Police provide haven for relatives
By GREG JOYCE--
February 12, 2002
PORT COQUITLAM, B.C. (CP) -- A tent is being
erected outside a pig farm here as a gathering place for relatives of 50 missing
women, even though police searching the property have not publicly connected it
yet to any of the disappearances.
The decision was made after members of the joint RCMP-Vancouver police task
force met with some family members, RCMP Const. Cate Calliford said Tuesday.
"It's understandable they need to be here near the shrine that's being
built," she said.
More than 80 police investigators, including 40 forensic specialists, have been
combing through farm buildings, junked cars, mounds of dirt and other material
on the 4.5-hectare property in this Vancouver suburb.
For the last week they've been looking for signs some of the 50 women may have
been here before vanishing over the last two decades.
Not a shred of evidence has been publicly disclosed -- though unconfirmed news
reports said police found identification and a woman's inhaler at the site.
But friends, relatives and supporters of the missing women have flocked to the
location, both hoping and fearing what may be found here.
Police decided to set up the tent reserved for victims' families and made it
off-limits to the media.
"We ask you to understand the emotional needs of others," Vancouver
Det. Scott Driemel told reporters at a daily police briefing outside the farm.
Freda Ens, executive director of the Vancouver Police and Native Liaison
Society, said family members were generally happy with the way police were
dealing with them.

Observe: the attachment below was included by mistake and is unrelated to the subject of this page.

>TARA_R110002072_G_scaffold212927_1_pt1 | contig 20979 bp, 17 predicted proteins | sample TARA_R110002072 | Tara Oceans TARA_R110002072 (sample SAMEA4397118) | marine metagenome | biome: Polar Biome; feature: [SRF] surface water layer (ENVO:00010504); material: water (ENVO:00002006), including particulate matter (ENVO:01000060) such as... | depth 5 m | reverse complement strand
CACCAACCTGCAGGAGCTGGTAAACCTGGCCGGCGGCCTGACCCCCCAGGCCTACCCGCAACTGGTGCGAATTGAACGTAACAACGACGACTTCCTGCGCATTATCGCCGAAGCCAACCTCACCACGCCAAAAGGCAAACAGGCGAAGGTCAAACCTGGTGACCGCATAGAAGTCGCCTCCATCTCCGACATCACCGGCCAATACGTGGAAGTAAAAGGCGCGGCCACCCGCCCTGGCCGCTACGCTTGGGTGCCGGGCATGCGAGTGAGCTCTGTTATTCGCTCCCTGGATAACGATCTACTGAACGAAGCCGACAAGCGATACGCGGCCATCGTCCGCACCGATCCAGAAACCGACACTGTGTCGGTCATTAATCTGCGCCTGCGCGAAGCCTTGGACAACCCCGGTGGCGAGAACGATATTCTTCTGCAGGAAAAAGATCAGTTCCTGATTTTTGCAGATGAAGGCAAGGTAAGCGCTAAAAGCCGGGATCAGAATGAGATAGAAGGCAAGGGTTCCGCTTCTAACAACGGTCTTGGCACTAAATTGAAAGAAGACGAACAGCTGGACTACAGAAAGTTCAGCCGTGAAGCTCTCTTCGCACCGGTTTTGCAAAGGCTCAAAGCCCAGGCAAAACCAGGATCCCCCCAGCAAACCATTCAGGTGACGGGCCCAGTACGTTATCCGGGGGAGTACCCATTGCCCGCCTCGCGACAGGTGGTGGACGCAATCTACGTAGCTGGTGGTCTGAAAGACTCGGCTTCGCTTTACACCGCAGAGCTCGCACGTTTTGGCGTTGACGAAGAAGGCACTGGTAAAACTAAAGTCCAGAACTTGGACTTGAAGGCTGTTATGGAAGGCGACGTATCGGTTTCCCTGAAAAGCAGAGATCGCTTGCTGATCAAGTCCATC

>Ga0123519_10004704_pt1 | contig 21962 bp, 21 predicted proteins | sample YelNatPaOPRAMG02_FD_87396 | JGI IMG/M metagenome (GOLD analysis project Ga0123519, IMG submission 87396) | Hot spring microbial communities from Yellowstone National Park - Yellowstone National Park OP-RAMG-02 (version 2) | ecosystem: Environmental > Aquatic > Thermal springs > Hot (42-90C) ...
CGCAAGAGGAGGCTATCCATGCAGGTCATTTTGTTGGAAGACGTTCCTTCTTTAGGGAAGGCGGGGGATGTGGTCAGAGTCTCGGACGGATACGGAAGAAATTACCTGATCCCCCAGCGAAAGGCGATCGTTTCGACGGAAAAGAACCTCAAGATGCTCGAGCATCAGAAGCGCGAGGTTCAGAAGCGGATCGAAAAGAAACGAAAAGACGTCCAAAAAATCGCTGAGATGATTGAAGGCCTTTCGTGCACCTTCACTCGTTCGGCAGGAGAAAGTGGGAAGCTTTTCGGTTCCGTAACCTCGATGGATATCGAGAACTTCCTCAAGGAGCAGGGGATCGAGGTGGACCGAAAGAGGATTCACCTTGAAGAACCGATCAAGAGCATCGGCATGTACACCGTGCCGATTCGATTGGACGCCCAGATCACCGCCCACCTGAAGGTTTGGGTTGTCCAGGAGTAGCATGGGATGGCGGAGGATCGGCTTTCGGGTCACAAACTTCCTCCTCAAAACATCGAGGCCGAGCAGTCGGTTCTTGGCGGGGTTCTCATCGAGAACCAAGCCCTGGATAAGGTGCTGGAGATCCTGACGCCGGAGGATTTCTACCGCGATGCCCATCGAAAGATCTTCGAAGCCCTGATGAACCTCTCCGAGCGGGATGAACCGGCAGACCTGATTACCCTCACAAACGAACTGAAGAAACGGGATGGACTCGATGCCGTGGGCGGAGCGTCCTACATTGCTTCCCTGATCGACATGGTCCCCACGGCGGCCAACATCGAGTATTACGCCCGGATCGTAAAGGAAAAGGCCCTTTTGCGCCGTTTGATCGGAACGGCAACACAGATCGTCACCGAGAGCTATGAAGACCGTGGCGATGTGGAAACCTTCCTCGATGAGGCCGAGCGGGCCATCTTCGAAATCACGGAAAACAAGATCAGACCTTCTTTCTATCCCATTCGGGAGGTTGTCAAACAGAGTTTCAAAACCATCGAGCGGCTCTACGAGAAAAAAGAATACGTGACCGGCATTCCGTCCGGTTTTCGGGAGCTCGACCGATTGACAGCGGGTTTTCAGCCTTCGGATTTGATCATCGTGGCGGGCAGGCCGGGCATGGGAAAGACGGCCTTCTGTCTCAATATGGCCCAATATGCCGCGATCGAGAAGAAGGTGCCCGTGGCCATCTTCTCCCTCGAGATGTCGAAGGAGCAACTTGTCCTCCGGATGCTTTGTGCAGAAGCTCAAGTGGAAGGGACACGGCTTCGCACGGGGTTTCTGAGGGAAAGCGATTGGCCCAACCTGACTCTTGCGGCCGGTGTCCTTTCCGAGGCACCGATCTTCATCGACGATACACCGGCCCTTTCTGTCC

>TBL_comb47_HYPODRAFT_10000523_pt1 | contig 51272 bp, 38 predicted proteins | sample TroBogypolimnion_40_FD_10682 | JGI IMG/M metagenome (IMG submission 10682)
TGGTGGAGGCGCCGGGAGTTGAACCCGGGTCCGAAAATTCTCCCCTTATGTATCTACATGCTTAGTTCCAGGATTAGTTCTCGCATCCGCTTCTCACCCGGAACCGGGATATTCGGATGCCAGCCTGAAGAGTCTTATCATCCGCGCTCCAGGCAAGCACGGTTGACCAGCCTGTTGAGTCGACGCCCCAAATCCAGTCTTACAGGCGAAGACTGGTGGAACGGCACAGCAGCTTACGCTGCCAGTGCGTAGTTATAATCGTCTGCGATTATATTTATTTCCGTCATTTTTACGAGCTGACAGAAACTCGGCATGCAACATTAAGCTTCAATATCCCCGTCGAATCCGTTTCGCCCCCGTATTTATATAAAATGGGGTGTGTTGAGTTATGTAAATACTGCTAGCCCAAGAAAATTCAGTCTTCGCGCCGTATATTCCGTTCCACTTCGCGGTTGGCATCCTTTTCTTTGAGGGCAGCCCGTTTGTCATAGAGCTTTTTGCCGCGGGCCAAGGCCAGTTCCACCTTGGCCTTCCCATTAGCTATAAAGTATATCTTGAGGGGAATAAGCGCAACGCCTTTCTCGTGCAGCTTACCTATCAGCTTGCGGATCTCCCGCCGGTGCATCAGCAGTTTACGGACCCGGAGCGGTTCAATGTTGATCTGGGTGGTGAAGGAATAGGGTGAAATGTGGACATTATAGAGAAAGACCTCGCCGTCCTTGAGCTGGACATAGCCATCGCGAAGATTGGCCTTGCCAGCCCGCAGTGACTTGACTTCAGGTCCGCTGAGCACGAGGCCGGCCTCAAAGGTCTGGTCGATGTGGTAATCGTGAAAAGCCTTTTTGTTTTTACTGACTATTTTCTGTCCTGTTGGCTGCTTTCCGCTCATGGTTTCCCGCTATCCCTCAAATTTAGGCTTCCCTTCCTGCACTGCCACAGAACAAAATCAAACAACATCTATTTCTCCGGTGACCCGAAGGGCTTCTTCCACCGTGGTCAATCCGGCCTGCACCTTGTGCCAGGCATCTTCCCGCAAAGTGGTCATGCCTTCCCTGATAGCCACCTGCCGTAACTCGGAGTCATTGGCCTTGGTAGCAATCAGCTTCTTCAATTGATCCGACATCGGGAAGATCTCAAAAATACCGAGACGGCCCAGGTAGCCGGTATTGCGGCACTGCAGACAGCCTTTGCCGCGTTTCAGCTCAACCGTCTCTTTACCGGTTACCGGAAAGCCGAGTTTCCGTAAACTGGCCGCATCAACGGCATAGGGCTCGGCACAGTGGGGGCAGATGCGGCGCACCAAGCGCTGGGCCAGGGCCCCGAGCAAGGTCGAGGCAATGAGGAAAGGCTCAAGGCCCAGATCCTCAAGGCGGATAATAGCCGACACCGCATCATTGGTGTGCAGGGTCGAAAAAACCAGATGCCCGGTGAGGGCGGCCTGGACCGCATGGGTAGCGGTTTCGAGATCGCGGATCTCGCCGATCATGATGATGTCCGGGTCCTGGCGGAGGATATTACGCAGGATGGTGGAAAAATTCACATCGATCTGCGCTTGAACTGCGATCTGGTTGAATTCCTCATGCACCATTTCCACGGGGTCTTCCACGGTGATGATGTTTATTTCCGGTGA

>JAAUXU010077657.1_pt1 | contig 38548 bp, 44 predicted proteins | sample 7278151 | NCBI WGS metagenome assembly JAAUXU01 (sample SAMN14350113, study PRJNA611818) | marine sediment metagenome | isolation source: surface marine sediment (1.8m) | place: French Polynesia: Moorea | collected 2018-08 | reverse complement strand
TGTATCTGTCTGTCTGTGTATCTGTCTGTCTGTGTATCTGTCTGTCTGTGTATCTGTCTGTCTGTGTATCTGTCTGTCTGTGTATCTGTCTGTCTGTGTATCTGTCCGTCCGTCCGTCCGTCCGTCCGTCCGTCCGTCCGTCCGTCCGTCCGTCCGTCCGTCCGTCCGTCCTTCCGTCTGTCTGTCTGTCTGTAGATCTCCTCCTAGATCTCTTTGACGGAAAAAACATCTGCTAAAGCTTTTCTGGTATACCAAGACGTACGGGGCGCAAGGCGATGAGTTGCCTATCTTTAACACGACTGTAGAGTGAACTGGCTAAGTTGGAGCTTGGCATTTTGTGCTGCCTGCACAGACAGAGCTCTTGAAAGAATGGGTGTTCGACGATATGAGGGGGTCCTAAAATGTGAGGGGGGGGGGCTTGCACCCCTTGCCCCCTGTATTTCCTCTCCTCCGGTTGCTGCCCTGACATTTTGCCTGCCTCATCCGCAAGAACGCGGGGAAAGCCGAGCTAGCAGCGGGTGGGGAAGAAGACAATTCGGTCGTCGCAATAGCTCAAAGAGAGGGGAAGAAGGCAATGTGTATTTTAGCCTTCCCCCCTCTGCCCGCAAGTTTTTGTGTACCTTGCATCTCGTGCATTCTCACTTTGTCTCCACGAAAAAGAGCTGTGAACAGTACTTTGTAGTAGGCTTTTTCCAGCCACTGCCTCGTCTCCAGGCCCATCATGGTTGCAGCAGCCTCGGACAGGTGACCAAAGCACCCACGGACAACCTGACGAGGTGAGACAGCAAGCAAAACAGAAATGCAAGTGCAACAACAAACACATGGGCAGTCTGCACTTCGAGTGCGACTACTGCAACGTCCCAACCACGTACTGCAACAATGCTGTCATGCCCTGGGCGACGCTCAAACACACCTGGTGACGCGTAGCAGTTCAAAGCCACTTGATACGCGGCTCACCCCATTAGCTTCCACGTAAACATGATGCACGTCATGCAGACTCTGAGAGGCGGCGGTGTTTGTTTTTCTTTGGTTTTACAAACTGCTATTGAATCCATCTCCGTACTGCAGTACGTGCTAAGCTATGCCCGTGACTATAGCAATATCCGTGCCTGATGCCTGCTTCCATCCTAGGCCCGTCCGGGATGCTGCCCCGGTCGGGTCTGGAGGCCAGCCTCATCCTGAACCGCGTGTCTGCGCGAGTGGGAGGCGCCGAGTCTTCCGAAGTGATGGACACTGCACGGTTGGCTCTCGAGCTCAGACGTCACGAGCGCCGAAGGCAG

"The tent will be a special place" said Ens.
She said her group has been in contact with relatives throughout British
Columbia and across Canada.
Police have kept them informed but Ens said relatives acknowledge investigators
can't release details to them for fear of jeopardizing any future case.
Since the search began in earnest last Wednesday, a number of relatives have
conducted vigils at the site, lighting candles and leaving flowers.
Ens said if any family members are afraid to come because of the media presence,
private visits can be arranged to "pay respects."
At Tuesday's briefing, police once again refused to report details of the
progress of their search.
The farm is owned by three people, including brothers David and Robert Pickton.
Police laid weapons charges against Robert Pickton last Thursday related to
illegal possession of an unregistered pistol.
However neither has been named as a suspect in the disappearances, nor are they
Meanwhile, the manager of a Vancouver rendering plant said Tuesday police have
not asked for records of deliveries from the farm now under scrutiny.
Humphry Koch of West Coast Reduction said the Pickton farm regularly delivered
pig entrails to his facility for the last 20 years.
He said police inquired whether the plant had received entrails from the farm
but not from any individual.
Patricia Johnson last seen Feb 27, 2001